Peasants come to Beijing to fight endless battles

Hundreds come from afar to petition officials over old grievances that often go unresolved.

Published March 18, 2007

BEIJING - On a recent Sunday night in an old neighborhood near the South Railway Station, not far from several government departments, a string of shacks and tents shielded hundreds of peasants who had recently arrived in the capital to see the authorities.

In theory, it was a day of rest, since the receiving halls of the Supreme Court and other government buildings were closed. But the peasants, who had traveled here from across China, were just beginning to prepare for the week. They had come to petition authorities over grievances in their hometowns - in some cases alleging official abuses that went back 30 years.

Wei Shougang, 61, of Shandong province was rewriting an appeal for compensation on behalf of his father, a former soldier who was forced by illness to retire early and who died in poverty.

Yuan Jitang, 57, also of Shandong, was stuffing envelopes with letters and grisly photographs showing his son's corpse - in hopes that the boy's murderer would receive the death penalty, rather than the prison sentence that had been meted out.

Zhu Xinshi, 55, of Henan province was making himself dinner from some cooked vegetables that he had found in the trash and a pack of instant noodles, girding himself for a continuing fight against a man who received $33,000 on a life insurance policy taken out on Zhu's son.

The path the three men were on has been well tread. It is common for villagers to seek recourse with authorities in Beijing, and just as common for them to be sent packing. They are routinely stopped by police from their home provinces who come to Beijing's government plazas, listen for accents like their own and then round up the locals, lest villagers speak ill of officials back home and the number of complaints in Beijing rises.

On this evening, the men were speaking in loud whispers in Wei's tiny room, which had three beds, filthy curtains, two other tenants and no heat. They smoked tobacco leaf because a week's supply costs only 13 cents. They collected plastic bottles for recycling, hoping the money they earned would cover the expenses of their trip.

Each man had a different story; none sounded promising.

"I've never really heard of any successful cases, actually," said Li Yuhai, an activist from Anhui province who rents the room from a landlord for $130 a month and in turn collects somewhat irregular rent from people such as Wei and his roommates.

Any cases apart from his own, that is. Li was illegally detained in 1995 for 10 months after complaining about the heavy tax burden on farmers. After his release, he sued the police. China had just passed a compensation law, and he was given $395.

"Because the Chinese government is trying to improve its legal system, step by step, this gives people hope," said Li, who was also briefly detained for allegedly working with Human Rights Watch, which he denied to authorities. "You won't see petitioner villages like this in other cities. You can say this idea of protecting their rights explains the hope these people have."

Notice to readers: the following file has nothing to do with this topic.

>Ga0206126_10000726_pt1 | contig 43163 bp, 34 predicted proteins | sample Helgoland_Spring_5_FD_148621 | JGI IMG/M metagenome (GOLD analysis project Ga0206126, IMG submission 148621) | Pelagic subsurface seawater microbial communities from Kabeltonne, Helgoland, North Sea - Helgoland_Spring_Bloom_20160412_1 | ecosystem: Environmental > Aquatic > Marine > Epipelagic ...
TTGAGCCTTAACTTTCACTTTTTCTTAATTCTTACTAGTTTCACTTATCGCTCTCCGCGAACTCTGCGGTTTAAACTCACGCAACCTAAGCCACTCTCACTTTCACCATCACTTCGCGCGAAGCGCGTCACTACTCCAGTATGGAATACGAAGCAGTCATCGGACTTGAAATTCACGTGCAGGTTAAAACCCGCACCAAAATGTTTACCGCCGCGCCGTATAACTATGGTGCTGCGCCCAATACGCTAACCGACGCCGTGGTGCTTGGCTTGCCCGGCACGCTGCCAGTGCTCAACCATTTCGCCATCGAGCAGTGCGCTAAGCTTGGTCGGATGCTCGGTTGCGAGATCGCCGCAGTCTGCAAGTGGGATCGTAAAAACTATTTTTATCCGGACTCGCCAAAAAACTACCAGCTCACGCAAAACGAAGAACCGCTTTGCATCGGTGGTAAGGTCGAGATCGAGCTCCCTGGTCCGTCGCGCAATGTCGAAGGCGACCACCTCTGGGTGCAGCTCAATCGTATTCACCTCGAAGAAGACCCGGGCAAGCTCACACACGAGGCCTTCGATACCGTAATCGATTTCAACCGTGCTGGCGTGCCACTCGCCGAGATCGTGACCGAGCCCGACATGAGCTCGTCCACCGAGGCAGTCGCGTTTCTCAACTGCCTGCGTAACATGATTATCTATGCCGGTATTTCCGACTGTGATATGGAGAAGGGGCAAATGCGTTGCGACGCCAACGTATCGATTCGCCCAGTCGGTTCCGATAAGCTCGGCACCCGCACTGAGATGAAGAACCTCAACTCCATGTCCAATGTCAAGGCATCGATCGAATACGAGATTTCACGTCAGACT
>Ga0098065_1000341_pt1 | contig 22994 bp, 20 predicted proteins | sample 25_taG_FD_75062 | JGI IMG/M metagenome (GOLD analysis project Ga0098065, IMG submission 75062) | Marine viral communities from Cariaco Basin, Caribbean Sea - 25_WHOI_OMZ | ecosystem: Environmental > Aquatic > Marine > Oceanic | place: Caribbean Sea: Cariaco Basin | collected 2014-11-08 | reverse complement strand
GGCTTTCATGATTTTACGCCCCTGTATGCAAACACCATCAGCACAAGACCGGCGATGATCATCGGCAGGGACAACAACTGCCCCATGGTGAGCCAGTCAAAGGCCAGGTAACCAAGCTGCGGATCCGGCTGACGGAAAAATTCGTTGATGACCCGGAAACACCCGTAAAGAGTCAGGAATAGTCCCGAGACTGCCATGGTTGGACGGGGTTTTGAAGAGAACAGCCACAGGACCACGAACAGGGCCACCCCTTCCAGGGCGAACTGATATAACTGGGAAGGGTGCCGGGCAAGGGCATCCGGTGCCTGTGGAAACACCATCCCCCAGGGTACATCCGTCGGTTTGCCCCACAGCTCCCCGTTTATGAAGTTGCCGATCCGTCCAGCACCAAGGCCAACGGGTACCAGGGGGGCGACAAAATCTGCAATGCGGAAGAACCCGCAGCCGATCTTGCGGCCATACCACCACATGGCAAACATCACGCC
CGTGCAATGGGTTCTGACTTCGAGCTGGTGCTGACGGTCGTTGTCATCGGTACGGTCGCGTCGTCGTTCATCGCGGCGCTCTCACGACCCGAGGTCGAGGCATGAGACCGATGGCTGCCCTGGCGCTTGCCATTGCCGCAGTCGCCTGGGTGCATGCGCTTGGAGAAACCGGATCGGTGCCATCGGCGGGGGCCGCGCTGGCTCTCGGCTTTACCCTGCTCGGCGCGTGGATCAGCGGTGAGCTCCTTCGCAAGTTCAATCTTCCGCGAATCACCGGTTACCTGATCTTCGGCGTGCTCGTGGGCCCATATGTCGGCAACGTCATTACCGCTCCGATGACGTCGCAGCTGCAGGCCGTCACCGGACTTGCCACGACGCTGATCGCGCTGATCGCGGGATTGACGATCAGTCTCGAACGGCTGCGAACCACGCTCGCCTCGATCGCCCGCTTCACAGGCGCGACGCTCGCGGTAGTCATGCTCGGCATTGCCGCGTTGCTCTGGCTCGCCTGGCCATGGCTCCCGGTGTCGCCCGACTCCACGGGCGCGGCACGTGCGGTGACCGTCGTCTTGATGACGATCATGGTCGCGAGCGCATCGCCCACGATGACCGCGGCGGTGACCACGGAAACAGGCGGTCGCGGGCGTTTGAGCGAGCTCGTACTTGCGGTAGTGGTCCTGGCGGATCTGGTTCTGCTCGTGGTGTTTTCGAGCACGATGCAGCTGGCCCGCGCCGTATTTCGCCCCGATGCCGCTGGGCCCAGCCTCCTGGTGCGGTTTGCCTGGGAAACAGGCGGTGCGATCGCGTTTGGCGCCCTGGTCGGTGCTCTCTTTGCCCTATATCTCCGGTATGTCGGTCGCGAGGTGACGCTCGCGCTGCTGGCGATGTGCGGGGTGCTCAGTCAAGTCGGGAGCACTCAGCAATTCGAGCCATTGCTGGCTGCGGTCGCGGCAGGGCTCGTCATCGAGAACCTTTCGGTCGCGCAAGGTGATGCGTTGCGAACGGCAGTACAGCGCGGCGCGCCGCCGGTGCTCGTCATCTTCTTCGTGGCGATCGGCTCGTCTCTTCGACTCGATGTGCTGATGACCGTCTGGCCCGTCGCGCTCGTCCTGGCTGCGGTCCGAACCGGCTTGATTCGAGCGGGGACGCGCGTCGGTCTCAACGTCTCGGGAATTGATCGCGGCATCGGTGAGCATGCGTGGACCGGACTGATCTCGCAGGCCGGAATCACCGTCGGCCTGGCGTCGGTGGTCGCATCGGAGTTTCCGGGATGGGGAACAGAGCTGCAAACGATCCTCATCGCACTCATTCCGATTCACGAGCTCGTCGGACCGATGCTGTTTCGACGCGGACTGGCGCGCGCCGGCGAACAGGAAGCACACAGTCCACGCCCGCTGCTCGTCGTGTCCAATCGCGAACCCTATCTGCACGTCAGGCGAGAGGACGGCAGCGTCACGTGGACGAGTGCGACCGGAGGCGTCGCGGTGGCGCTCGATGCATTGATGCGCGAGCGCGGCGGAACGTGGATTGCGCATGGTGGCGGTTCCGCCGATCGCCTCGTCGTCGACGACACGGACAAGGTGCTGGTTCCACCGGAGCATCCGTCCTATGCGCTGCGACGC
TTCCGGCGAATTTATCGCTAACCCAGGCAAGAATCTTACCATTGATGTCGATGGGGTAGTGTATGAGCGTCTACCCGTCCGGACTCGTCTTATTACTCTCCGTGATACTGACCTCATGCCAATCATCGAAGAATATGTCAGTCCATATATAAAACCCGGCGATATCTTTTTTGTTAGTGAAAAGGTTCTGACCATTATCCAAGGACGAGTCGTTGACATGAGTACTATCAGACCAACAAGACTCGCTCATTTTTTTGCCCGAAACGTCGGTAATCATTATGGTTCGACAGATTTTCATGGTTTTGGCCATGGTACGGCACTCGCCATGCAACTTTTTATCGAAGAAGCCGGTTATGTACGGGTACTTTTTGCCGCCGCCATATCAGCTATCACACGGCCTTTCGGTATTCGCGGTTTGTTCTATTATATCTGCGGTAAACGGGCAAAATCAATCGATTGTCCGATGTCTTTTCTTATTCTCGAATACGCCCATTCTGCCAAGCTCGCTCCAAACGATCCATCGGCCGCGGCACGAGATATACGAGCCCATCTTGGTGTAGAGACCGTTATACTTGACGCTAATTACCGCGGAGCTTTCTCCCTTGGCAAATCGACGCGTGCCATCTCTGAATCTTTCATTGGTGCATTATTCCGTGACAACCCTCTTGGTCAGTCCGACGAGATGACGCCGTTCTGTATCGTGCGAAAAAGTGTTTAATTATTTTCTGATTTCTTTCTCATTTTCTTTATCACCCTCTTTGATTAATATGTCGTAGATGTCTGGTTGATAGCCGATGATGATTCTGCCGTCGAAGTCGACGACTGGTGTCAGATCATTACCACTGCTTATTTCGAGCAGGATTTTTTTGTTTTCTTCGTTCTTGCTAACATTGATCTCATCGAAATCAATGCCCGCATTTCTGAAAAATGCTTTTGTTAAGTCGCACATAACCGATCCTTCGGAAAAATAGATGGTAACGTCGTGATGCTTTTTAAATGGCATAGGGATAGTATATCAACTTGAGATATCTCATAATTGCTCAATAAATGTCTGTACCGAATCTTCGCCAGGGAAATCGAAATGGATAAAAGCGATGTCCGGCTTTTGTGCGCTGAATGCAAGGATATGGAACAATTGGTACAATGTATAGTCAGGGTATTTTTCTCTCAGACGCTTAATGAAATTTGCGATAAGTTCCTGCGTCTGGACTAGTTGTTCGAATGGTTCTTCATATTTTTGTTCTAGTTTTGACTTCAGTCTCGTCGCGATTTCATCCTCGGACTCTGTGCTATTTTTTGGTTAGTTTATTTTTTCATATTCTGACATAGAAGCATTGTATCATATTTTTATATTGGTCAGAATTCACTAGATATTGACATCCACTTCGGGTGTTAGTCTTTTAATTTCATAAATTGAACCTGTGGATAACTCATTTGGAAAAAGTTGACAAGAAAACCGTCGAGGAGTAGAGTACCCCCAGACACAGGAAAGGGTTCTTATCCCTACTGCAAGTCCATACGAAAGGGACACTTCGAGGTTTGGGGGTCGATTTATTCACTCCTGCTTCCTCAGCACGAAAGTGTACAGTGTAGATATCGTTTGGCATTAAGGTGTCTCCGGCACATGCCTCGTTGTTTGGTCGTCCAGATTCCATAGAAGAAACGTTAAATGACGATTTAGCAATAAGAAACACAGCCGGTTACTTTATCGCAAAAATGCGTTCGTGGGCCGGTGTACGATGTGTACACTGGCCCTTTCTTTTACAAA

The men in Wei's room reminded one another to keep their voices down. They checked to see whether security guards were nearby. A few hundred yards away were cigarette stores, tailor shops and restaurants that advertised dishes for the equivalent of less than a dollar. Another sign offered letter-writing services for illiterate petitioners.

At 8:30 p.m., Wei lifted his mattress to look for more paperwork. Because he is afraid of being arrested - it's happened to him before - he no longer rises at 3 a.m. each day to join the hundreds of other petitioners who try to get a number that allows their petitions to be heard. Now he lines up only several times a week.

"They have categorized me as an unreasonable petitioner whose complaint is invalid," Wei said. "A year ago, I smashed the sign in front of the National Petition Administration, and because of that, I was sent to a labor camp for a year." Actually, he has been sent to labor camps twice.

"Now I'm ashamed to go back home because it will be the talk of my neighbors," he said.

"I've lived a hard life all my life, and my mother suffered more than me. I've got to find justice, or people will look down on me forever," he explained.

At 9:30 p.m., a figure in one of the beds stirred. Xu Dalu, 52, who had been napping after writing all day, slowly sat up and put on his glasses, a second sweater and then a vest. He took out from the bed a sheaf of papers and methodically shuffled them. Officials sometimes tell petitioners what to add or delete from their complaints; the farmers then share notes.

Xu's brother was a Korean War veteran who was later labeled a political antirevolutionary and killed.

"The only reason was because he spoke the truth," Xu said, peering over his glasses. "In 1963 there was a famine, and he said some people starved to death. He was sentenced to 15 years in prison, and in 1969 he was executed. I began to petition in 1978, after the Cultural Revolution."

Xu persists because he got a written response from China's Supreme Court in 1981, saying officials were looking into the matter and would resolve the issue. "But this ball has been kicked from one person to another and never solved," he said.

By 11:30 p.m., everyone in Wei's room was asleep. It was too cold, so no one washed up. In the morning, there would be work to do.